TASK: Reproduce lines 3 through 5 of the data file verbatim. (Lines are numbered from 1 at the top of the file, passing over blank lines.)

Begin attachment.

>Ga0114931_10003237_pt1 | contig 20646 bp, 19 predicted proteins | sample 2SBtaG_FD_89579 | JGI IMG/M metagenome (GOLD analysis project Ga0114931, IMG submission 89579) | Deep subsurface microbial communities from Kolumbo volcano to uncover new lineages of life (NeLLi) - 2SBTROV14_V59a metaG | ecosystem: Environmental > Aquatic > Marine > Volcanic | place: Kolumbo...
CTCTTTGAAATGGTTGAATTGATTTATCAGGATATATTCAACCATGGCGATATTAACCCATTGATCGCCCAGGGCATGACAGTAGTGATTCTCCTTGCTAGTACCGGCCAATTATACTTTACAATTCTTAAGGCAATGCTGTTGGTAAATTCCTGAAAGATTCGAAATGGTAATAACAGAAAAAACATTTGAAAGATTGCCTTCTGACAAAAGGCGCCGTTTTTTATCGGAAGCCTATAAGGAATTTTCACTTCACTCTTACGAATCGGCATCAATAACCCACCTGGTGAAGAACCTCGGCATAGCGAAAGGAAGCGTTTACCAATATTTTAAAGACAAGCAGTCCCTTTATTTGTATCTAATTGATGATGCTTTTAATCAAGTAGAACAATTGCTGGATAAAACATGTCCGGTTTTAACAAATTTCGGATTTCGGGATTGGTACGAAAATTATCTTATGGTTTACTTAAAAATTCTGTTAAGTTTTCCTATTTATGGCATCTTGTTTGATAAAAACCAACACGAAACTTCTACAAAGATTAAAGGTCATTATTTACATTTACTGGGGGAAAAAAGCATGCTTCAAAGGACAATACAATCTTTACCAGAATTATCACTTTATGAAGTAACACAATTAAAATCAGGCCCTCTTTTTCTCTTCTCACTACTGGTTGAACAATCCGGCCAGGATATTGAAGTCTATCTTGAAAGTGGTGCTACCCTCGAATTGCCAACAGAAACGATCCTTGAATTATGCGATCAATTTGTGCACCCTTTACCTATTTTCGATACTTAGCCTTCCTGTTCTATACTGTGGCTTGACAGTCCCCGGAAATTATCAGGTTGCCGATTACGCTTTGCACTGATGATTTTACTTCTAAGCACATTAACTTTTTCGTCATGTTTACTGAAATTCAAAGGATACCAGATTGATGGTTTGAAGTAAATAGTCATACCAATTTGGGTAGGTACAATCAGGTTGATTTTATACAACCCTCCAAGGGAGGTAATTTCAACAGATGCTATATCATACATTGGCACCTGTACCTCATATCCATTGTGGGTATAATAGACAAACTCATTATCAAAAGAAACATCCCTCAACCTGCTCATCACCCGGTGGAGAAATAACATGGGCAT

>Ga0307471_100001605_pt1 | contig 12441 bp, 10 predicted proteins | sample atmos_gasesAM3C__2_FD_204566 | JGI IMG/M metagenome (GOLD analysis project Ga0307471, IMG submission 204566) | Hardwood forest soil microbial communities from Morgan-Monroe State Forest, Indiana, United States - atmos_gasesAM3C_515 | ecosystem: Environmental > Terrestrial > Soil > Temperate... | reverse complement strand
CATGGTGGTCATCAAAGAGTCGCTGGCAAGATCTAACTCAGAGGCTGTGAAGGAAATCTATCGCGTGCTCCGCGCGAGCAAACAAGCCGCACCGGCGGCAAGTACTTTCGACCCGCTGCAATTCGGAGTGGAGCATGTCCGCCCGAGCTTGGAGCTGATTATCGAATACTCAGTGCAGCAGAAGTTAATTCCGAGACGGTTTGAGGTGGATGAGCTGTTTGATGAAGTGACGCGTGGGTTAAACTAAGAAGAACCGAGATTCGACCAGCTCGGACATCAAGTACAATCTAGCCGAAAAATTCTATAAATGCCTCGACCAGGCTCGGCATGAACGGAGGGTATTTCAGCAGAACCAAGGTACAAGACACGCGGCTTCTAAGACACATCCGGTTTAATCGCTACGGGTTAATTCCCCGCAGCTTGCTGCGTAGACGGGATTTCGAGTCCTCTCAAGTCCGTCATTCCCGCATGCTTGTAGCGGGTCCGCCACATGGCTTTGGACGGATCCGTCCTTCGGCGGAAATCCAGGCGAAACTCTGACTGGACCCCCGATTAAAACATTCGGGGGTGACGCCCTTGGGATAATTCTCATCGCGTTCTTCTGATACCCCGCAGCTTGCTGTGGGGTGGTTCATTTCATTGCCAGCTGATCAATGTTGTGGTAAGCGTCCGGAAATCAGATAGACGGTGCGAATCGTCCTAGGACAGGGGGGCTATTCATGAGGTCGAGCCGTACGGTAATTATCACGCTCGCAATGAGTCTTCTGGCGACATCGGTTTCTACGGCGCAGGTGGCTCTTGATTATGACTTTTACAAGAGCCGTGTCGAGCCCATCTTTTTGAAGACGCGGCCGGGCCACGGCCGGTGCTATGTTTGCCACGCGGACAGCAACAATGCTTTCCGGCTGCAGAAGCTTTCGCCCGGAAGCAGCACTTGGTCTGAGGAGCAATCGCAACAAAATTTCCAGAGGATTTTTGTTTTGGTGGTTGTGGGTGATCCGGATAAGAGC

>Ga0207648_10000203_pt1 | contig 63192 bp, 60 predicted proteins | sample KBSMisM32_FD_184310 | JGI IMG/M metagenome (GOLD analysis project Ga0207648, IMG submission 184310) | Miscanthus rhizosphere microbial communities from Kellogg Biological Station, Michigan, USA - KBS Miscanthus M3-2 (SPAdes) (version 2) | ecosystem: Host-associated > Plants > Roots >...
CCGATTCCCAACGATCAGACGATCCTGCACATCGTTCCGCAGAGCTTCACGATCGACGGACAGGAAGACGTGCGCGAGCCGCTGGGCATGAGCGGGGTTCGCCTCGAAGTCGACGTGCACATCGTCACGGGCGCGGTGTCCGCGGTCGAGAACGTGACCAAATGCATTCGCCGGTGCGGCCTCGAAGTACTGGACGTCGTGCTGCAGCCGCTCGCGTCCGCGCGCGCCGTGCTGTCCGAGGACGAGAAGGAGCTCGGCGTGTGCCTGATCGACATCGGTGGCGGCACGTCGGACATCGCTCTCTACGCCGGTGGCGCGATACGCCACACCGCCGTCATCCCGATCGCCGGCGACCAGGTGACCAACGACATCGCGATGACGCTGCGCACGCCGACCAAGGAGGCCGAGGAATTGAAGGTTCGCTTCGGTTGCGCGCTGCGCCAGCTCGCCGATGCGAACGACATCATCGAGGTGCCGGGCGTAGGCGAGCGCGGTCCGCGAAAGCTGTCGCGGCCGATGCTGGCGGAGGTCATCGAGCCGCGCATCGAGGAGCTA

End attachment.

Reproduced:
>Ga0307471_100001605_pt1 | contig 12441 bp, 10 predicted proteins | sample atmos_gasesAM3C__2_FD_204566 | JGI IMG/M metagenome (GOLD analysis project Ga0307471, IMG submission 204566) | Hardwood forest soil microbial communities from Morgan-Monroe State Forest, Indiana, United States - atmos_gasesAM3C_515 | ecosystem: Environmental > Terrestrial > Soil > Temperate... | reverse complement strand
CATGGTGGTCATCAAAGAGTCGCTGGCAAGATCTAACTCAGAGGCTGTGAAGGAAATCTATCGCGTGCTCCGCGCGAGCAAACAAGCCGCACCGGCGGCAAGTACTTTCGACCCGCTGCAATTCGGAGTGGAGCATGTCCGCCCGAGCTTGGAGCTGATTATCGAATACTCAGTGCAGCAGAAGTTAATTCCGAGACGGTTTGAGGTGGATGAGCTGTTTGATGAAGTGACGCGTGGGTTAAACTAAGAAGAACCGAGATTCGACCAGCTCGGACATCAAGTACAATCTAGCCGAAAAATTCTATAAATGCCTCGACCAGGCTCGGCATGAACGGAGGGTATTTCAGCAGAACCAAGGTACAAGACACGCGGCTTCTAAGACACATCCGGTTTAATCGCTACGGGTTAATTCCCCGCAGCTTGCTGCGTAGACGGGATTTCGAGTCCTCTCAAGTCCGTCATTCCCGCATGCTTGTAGCGGGTCCGCCACATGGCTTTGGACGGATCCGTCCTTCGGCGGAAATCCAGGCGAAACTCTGACTGGACCCCCGATTAAAACATTCGGGGGTGACGCCCTTGGGATAATTCTCATCGCGTTCTTCTGATACCCCGCAGCTTGCTGTGGGGTGGTTCATTTCATTGCCAGCTGATCAATGTTGTGGTAAGCGTCCGGAAATCAGATAGACGGTGCGAATCGTCCTAGGACAGGGGGGCTATTCATGAGGTCGAGCCGTACGGTAATTATCACGCTCGCAATGAGTCTTCTGGCGACATCGGTTTCTACGGCGCAGGTGGCTCTTGATTATGACTTTTACAAGAGCCGTGTCGAGCCCATCTTTTTGAAGACGCGGCCGGGCCACGGCCGGTGCTATGTTTGCCACGCGGACAGCAACAATGCTTTCCGGCTGCAGAAGCTTTCGCCCGGAAGCAGCACTTGGTCTGAGGAGCAATCGCAACAAAATTTCCAGAGGATTTTTGTTTTGGTGGTTGTGGGTGATCCGGATAAGAGC

>Ga0207648_10000203_pt1 | contig 63192 bp, 60 predicted proteins | sample KBSMisM32_FD_184310 | JGI IMG/M metagenome (GOLD analysis project Ga0207648, IMG submission 184310) | Miscanthus rhizosphere microbial communities from Kellogg Biological Station, Michigan, USA - KBS Miscanthus M3-2 (SPAdes) (version 2) | ecosystem: Host-associated > Plants > Roots >...